Sunday, May 22, 2022
spot_img

Truist teams with N.C. Rural Center on $40 million minority lending program

Truist Financial announced a $40 million initial donation to help establish CornerSquare Community Capital, a new multistate fund formed by the nonprofit N.C. Rural Center based in Raleigh. CornerSquare will support selected community development financial institutions (CDFIs) by purchasing 25% loan participations.

All of the funding will be directed to racially and ethnically diverse small business owners, women and individuals in low- and moderate-income communities, with a focus on Black-owned small businesses. It’s the largest commitment to the CDFI sector in the history of  Charlotte-basedTruist, which was formed last year by the merger of Atlanta-based SunTrust Banks and Winston-Salem-based BBT.

It’s also a big expansion for the N.C. Rural Center, which has offered a variety of lending and small business development programs over the last 30 years, mostly within the state.

CDFIs have gained increased prominence in small business lending as the number of local community banks has dwindled and larger banks focus on bigger, more lucrative customers. They are government-chartered institutions that do not have stockholders.

“We’re thrilled to expand our partnership with Truist on this innovative program to help underserved small businesses with their single largest need – operating capital – during this difficult time,” said Patrick Woodie, the center’s president, in a press release. “The first-of-its-kind fund provided by Truist will allow our selected CDFI partners to do more with their existing capital, enabling them to expand their reach and scope across Truist’s footprint and beyond, while increasing our collective support of historically under-resourced small businesses.”

The initial CDFIs that will participate in the Truist loan fund administered by CornerSquare include:

“As Truist continues to have intentional dialogue around social and racial equity, we’re excited to embrace new partnerships and business endeavors to make a meaningful and positive difference in the communities we serve,” CEO Kelly S. King said in a press release. “We’re proud to support these impactful CDFI partners who share our vision to support underserved communities and provide a sustainable source of funding for racially and ethnically diverse and women-owned businesses that haven’t had access to the traditional lending market in the past.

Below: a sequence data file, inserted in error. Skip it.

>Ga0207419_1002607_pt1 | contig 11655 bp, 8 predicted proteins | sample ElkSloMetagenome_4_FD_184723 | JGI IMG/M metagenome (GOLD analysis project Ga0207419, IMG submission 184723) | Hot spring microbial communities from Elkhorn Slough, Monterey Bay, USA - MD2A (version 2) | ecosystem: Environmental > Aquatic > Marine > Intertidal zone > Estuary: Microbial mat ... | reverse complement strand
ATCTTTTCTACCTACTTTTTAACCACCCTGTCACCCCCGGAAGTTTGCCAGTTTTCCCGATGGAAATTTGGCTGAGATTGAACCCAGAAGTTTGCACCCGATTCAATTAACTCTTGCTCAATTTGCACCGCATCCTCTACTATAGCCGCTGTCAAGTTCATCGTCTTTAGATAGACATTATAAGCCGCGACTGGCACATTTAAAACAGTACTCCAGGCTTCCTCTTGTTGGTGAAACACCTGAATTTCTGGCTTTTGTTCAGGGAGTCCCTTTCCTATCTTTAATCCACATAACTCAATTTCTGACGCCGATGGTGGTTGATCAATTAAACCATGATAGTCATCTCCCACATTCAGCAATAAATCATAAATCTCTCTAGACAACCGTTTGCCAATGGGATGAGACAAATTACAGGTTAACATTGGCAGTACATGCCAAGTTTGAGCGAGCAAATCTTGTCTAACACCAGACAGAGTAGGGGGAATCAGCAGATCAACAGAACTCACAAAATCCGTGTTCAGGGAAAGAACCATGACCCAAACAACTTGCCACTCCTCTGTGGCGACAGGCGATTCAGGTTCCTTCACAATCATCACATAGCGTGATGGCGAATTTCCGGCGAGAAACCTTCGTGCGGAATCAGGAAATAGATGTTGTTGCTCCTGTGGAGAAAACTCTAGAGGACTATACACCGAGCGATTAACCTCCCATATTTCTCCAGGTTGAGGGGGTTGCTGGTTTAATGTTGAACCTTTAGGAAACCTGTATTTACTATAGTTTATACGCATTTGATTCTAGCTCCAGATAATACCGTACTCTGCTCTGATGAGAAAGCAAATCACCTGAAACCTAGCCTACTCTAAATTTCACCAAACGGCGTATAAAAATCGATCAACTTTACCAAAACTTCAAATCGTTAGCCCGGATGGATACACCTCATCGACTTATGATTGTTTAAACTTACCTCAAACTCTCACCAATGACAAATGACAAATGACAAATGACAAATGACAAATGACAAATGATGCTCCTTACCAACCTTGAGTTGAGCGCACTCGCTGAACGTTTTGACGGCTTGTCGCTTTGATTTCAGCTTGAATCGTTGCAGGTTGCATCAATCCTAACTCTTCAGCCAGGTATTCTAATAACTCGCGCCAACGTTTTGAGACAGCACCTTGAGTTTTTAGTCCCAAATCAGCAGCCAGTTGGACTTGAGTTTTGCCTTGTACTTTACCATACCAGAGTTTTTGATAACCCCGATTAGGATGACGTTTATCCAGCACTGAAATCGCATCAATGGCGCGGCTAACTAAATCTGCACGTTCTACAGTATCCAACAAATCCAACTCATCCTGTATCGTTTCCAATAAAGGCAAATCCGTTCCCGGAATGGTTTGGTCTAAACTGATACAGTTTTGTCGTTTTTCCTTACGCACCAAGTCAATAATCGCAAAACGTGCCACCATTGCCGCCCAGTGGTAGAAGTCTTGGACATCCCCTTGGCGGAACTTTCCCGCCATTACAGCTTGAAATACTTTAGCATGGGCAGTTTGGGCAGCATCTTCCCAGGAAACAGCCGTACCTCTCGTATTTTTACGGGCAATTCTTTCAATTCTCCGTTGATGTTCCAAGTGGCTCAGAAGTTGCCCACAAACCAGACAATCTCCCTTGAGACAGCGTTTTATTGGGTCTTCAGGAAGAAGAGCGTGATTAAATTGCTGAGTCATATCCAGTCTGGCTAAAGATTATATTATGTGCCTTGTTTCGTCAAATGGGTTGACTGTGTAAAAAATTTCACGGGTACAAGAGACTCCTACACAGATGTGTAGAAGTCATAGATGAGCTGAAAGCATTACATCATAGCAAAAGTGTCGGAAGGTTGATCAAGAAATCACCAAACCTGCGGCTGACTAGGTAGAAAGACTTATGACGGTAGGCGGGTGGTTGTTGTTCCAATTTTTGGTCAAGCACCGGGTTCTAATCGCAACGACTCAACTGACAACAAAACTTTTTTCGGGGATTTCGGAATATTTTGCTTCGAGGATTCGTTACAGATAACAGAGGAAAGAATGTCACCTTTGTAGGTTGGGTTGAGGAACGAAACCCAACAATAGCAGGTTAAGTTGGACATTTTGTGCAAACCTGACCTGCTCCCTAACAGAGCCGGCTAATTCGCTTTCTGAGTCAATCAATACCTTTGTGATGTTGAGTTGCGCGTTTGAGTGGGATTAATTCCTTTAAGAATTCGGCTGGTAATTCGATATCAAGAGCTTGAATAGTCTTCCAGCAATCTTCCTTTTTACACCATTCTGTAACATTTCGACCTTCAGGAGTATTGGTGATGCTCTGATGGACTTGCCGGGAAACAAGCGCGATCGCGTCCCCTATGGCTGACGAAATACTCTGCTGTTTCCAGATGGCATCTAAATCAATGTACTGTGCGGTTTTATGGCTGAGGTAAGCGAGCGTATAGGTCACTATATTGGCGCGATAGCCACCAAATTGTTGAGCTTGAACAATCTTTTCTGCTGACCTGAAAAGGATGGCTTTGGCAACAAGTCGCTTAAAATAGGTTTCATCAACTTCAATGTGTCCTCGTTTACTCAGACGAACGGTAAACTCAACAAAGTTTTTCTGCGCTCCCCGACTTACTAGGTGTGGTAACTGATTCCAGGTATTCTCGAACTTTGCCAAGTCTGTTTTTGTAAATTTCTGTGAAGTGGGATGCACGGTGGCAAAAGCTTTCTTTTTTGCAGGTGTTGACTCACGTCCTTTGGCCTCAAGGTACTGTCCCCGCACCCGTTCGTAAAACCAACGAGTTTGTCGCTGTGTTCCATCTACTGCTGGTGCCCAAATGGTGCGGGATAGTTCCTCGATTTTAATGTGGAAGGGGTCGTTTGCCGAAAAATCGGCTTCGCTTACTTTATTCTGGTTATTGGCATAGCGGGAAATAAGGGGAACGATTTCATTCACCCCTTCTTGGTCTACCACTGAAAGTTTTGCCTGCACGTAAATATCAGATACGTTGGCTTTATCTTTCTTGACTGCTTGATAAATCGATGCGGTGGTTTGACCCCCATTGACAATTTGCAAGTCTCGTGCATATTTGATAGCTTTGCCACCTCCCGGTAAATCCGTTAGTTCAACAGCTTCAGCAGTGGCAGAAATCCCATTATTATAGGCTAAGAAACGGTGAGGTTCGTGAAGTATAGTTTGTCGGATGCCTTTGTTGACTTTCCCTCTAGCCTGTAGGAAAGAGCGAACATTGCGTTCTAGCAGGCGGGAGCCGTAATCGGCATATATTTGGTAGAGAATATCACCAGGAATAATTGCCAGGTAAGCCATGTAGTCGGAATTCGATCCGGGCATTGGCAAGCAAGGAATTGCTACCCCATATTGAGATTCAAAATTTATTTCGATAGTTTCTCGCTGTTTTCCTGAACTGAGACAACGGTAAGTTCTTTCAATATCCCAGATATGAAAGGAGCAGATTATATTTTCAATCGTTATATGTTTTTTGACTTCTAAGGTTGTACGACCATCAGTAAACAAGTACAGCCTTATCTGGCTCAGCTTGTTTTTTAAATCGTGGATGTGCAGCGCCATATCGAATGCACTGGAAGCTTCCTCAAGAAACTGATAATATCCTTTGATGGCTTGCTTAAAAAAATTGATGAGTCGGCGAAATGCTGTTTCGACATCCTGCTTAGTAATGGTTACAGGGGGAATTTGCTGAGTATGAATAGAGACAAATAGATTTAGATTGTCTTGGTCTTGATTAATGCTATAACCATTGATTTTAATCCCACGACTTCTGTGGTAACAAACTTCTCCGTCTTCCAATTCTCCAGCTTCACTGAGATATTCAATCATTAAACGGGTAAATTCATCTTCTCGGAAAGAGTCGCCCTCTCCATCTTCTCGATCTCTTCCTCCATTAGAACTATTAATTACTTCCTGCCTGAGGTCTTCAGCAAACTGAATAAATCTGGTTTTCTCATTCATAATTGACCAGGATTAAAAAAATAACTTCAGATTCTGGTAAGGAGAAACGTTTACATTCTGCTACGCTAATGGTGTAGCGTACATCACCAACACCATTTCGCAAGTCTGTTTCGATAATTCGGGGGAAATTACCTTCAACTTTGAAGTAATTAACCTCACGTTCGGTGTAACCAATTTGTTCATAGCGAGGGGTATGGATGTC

Fayetteville Tech Sundial Fountain

Fayetteville Tech’s president prepares for retirement

0
Larry Keen is retiring as president of Fayetteville Tech, the state’s third-largest community college, effective Jan. 1. Here is his story, one that is not widely known. 

Supreme Court justice cites hire as reason to oust chief judge

0
N.C. Supreme Court Justice Phil Berger Jr. isn’t on the ballot this year, but he’s taking an active role in determining which GOP candidates for appellate courts make it to the November election. Berger, whose father is...
Rock_Hill_South_Carolina

Culbertson: How to negotiate with David Tepper

0
This is a column by John Culbertson, owner of Cardinal Real Estate Partners LLC in Charlotte. He's a veteran real estate adviser and investor. How do you negotiate with someone who has 17.7 billion dollars?...

Deal would double Atrium Health’s size

0
Atrium plots Midwest expansion
Raleigh skyline

McLaurin: Bipartisanship key to state’s economic success

0
North Carolina puts politics aside in promoting business.
BusinessNChttp://businessnc.com
For 40 years, sharing the stories of North Carolina's dynamic business community.

Related Articles

TRENDING NOW

BNC ON TWITTER